RSA Security Summit London April 2014 – Keynote 2

The second keynote today was given by Dave Martin, VP & Chief Security Officer – EMC.

Tales From The Front Lines: Actionable Strategies for An Intelligence-Driven Security Program

This was a pretty good talk, covering at a high level a lot of topics;

The gap continues to widen!

–          Business wants faster, more agile, cheaper

  • But ‘keep us safe’
  • IT is not the only partner
  • IT is having an identity crisis (business can launch IT systems vis SaaS / PaaS etc without needing traditional IT involvement)
  • IT foundations are shaky

–          Technology change is relentless

  • Mobile, cloud, big data
  • Platforms, M&A

–          Changing compliance and standards

  • Privacy
  • Critical infrastructure

–          Attackers are getting smarter, sharing

  • Better and sharing than companies / law enforcement especially across geographic and political boarders
  • Training each other
  • Sold and free tools

Complexity will be the rule

–          Software defined Networks, data centres, everything!

–          Mobile really will be first – Pervasive access to everything, from everywhere, from everything

–          BYO… Device, Network, Data, Analytics, … Security

–          Commercial internet of things – everything from printers to vending machines want wired or wireless network and internet access.

Big is going to get bigger!

–          If you are not there already data is going to get big

  • Are you ready for this?

–          Traffic volume is going to get big

  • Can you build a big enough gateway?
  • Can you afford the internal bandwidth?
  • Will you see the traffic?
    • Will you be able to analyse and understand it??

You may hear that bandwidth is cheap, but can we scale it enough?

Monitoring and securing large bandwidth is not cheap – do your security and monitoring devices scale enough?

Can you really analyse and understand all the traffic?

What is normal?

What is abnormal / malicious?

How much traffic circumvents the main business gateways?  User with 3/4g modems, users working on their own devices connecting to cloud services?

 

The ‘Kill Chain’ now has a bad ending;

–          Recovering from a disruptive attack will mean going far beyond traditional resiliency

–          They will know your DR; failover is not enough!

–          How will you rebuild, restore when;

  • Your primary and DR is gone
  • 75% of your endpoints
  • DNS? AD?
  • Data is corrupted / compromised and this corruption is replicated to the DR copies

 

Ways to stay ahead..

Or maybe how not to drown!

Establish core tenets;

–          Traditional weapons are not going to work

  • Don’t be the cavalry, those are tanks

–          Raise the bar and don’t make it easy

–          Prevention in small doses, detection is key

–          What gives you visibility; makes you stronger (collect and analyse data)

–          When you detect, response is key (strong incident response process)

Be thoughtful and surgical;

–          Think closely about control decisions

  • What other behaviours are you encouraging or creating?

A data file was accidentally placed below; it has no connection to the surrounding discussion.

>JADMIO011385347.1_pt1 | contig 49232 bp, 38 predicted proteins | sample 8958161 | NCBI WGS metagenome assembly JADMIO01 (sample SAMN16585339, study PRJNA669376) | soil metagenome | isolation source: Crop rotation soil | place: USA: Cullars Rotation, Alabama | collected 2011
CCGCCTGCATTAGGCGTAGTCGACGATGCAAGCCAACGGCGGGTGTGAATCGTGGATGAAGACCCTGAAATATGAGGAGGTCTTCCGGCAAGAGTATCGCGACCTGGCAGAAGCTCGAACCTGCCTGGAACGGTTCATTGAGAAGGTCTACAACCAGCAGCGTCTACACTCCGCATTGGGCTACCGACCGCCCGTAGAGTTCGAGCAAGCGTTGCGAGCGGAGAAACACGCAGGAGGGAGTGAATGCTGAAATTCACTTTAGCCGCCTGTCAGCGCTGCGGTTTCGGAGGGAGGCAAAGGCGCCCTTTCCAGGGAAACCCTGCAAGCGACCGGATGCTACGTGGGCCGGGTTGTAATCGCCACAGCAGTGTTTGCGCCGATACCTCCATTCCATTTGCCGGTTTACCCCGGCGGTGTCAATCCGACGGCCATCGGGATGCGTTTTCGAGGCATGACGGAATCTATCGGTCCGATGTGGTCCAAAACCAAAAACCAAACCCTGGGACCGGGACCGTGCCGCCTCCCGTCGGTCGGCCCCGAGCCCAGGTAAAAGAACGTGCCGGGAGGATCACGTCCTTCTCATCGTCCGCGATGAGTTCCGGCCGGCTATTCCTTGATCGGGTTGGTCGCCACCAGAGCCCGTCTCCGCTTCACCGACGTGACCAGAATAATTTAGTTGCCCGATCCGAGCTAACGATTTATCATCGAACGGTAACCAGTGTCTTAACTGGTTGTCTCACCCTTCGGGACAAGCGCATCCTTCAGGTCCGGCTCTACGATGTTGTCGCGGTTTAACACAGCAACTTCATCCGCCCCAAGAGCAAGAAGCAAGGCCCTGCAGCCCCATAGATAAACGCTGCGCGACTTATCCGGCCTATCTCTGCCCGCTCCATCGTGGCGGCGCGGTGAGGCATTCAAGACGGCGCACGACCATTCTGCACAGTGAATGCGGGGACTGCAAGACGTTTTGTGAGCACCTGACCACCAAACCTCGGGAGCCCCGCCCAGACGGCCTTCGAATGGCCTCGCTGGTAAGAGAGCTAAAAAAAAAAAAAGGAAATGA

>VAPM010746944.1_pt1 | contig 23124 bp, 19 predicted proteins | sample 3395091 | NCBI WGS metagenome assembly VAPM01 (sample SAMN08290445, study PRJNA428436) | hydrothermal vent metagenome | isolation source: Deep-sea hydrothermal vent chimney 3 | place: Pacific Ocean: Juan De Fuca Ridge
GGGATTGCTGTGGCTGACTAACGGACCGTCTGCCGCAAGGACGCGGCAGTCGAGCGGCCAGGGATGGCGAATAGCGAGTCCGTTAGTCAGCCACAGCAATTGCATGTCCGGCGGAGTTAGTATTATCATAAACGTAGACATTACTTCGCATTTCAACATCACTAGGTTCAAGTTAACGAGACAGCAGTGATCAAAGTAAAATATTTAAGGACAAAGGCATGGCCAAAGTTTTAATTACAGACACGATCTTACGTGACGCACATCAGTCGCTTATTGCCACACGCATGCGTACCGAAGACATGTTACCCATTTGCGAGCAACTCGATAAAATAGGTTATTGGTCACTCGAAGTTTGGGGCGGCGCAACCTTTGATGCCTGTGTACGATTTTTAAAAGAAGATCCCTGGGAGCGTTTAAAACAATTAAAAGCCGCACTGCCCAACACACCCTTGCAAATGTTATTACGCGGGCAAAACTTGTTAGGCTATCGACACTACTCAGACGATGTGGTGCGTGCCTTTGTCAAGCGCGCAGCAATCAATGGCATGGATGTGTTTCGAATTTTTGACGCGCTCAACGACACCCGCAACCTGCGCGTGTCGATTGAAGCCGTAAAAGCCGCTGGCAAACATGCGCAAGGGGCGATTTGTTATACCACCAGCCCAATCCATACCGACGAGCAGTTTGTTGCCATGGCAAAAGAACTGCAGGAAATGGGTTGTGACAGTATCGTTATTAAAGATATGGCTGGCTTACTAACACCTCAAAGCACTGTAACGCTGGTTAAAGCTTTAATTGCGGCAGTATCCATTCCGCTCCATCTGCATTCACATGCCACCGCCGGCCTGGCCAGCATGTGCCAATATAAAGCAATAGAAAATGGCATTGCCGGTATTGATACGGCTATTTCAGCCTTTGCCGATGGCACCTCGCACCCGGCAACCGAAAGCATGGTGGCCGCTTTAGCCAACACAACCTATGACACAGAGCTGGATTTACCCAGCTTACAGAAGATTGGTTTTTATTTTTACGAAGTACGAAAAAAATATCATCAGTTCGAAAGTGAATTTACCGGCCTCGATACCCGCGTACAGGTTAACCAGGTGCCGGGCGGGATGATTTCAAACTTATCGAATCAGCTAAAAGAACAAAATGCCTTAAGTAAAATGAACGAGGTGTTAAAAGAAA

• Are they worse than the original risk?
  • Carrots are more effective than sticks!

–          One size doesn’t fit all

  • Don’t boil the ocean
  • Perfection is a lost cause
  • How can we have the largest risk impact?
  • Target high value assets
    • Consider People, Process, Data, Geography
  • Largest population

Communicate and Educate;

–          Be transparent – let people know WHY

–          Make it personal

–          Do it often and with data

–          Business relationships

  • Change in the C suite
  • Power is shifting

Use leverage;

–          Our security teams are not growing!

  • ‘Trojan horse’ security projects;
    • SSO
    • Asset management
    • Change management
  • Embrace change- Make sure we are involved in defining requirements and design of new areas such as;
    • Automation
    • Mobility
    • Software defined
      • Networks
      • Data Centre

Areas of Focus;

Identity

–          Provisioning and onboarding

–          Role management

–          Map identity and log streams

–          Profiling; map users to

  • Devices
  • Applications
  • Systems
  • Behaviours

Data

–          DLP isn’t the final word

–          Consider data bankruptcy

–          Focus on visibility and analytics

  • High value asset
  • Point of creation or storage
  • Visibility at the large endpoint

–          Contain where possible – mobile and virtual

–          Leverage master data management programs

  • Define data owners and criticality

–          Evaluate data categorisation technology

Customer Experience

–          They have many choices and security isn’t on their list

  • Offer enterprise versions of consumer services

–          Can you trade experience for visibility?

–          Provide for safe, open access

–          Leverage SSO to better map identity

 

Supply chain and third party risk

–          Understand supply chains

–          Enforce contracted policies

  • Network Access Control

–          Reduce access

  • Virtual desktops
  • Review privilege

–          Third party risk services

Incident detection and response

–          Single UI and alerting for visibility – feed in data from controls, and add context

Resiliency and Recovery

–          Non traditional DDoS targets

–          Table top based on known attacks

Threat model based on existing Business impact analysis

These 2 keynotes were a great way to start the days presentations.

K

RSA’s First UK Data Security Summit – part 1

On Monday I attended RSA’s first UK Data Security Summit at the Barbican.  Unsurprisingly this event had two main focuses;